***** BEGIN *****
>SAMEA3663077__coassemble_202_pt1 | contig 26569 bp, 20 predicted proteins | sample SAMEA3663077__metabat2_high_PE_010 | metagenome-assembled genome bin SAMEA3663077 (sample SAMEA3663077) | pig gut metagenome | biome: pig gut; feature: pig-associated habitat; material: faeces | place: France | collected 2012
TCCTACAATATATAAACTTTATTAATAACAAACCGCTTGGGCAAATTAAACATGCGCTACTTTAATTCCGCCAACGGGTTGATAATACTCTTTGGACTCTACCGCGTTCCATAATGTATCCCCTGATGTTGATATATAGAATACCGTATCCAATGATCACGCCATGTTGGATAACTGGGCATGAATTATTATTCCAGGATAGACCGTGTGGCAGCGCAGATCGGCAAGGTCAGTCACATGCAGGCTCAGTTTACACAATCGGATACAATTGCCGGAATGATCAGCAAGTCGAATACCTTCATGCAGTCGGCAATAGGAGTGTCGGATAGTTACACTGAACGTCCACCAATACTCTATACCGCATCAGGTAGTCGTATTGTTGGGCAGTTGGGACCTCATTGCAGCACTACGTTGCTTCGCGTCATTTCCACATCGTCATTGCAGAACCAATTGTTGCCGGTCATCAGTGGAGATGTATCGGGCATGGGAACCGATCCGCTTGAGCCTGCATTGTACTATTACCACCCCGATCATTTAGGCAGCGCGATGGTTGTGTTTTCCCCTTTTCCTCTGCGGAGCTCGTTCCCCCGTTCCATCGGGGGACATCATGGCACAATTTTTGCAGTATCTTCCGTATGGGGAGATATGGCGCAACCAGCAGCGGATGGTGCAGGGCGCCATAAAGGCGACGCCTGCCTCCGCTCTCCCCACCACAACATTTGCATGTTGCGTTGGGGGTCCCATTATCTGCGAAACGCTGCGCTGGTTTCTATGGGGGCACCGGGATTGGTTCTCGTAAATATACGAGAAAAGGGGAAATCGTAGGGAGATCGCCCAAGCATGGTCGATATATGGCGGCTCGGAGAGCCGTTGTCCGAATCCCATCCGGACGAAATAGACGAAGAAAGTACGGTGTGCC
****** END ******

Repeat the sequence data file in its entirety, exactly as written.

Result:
>SAMEA3663077__coassemble_202_pt1 | contig 26569 bp, 20 predicted proteins | sample SAMEA3663077__metabat2_high_PE_010 | metagenome-assembled genome bin SAMEA3663077 (sample SAMEA3663077) | pig gut metagenome | biome: pig gut; feature: pig-associated habitat; material: faeces | place: France | collected 2012
TCCTACAATATATAAACTTTATTAATAACAAACCGCTTGGGCAAATTAAACATGCGCTACTTTAATTCCGCCAACGGGTTGATAATACTCTTTGGACTCTACCGCGTTCCATAATGTATCCCCTGATGTTGATATATAGAATACCGTATCCAATGATCACGCCATGTTGGATAACTGGGCATGAATTATTATTCCAGGATAGACCGTGTGGCAGCGCAGATCGGCAAGGTCAGTCACATGCAGGCTCAGTTTACACAATCGGATACAATTGCCGGAATGATCAGCAAGTCGAATACCTTCATGCAGTCGGCAATAGGAGTGTCGGATAGTTACACTGAACGTCCACCAATACTCTATACCGCATCAGGTAGTCGTATTGTTGGGCAGTTGGGACCTCATTGCAGCACTACGTTGCTTCGCGTCATTTCCACATCGTCATTGCAGAACCAATTGTTGCCGGTCATCAGTGGAGATGTATCGGGCATGGGAACCGATCCGCTTGAGCCTGCATTGTACTATTACCACCCCGATCATTTAGGCAGCGCGATGGTTGTGTTTTCCCCTTTTCCTCTGCGGAGCTCGTTCCCCCGTTCCATCGGGGGACATCATGGCACAATTTTTGCAGTATCTTCCGTATGGGGAGATATGGCGCAACCAGCAGCGGATGGTGCAGGGCGCCATAAAGGCGACGCCTGCCTCCGCTCTCCCCACCACAACATTTGCATGTTGCGTTGGGGGTCCCATTATCTGCGAAACGCTGCGCTGGTTTCTATGGGGGCACCGGGATTGGTTCTCGTAAATATACGAGAAAAGGGGAAATCGTAGGGAGATCGCCCAAGCATGGTCGATATATGGCGGCTCGGAGAGCCGTTGTCCGAATCCCATCCGGACGAAATAGACGAAGAAAGTACGGTGTGCC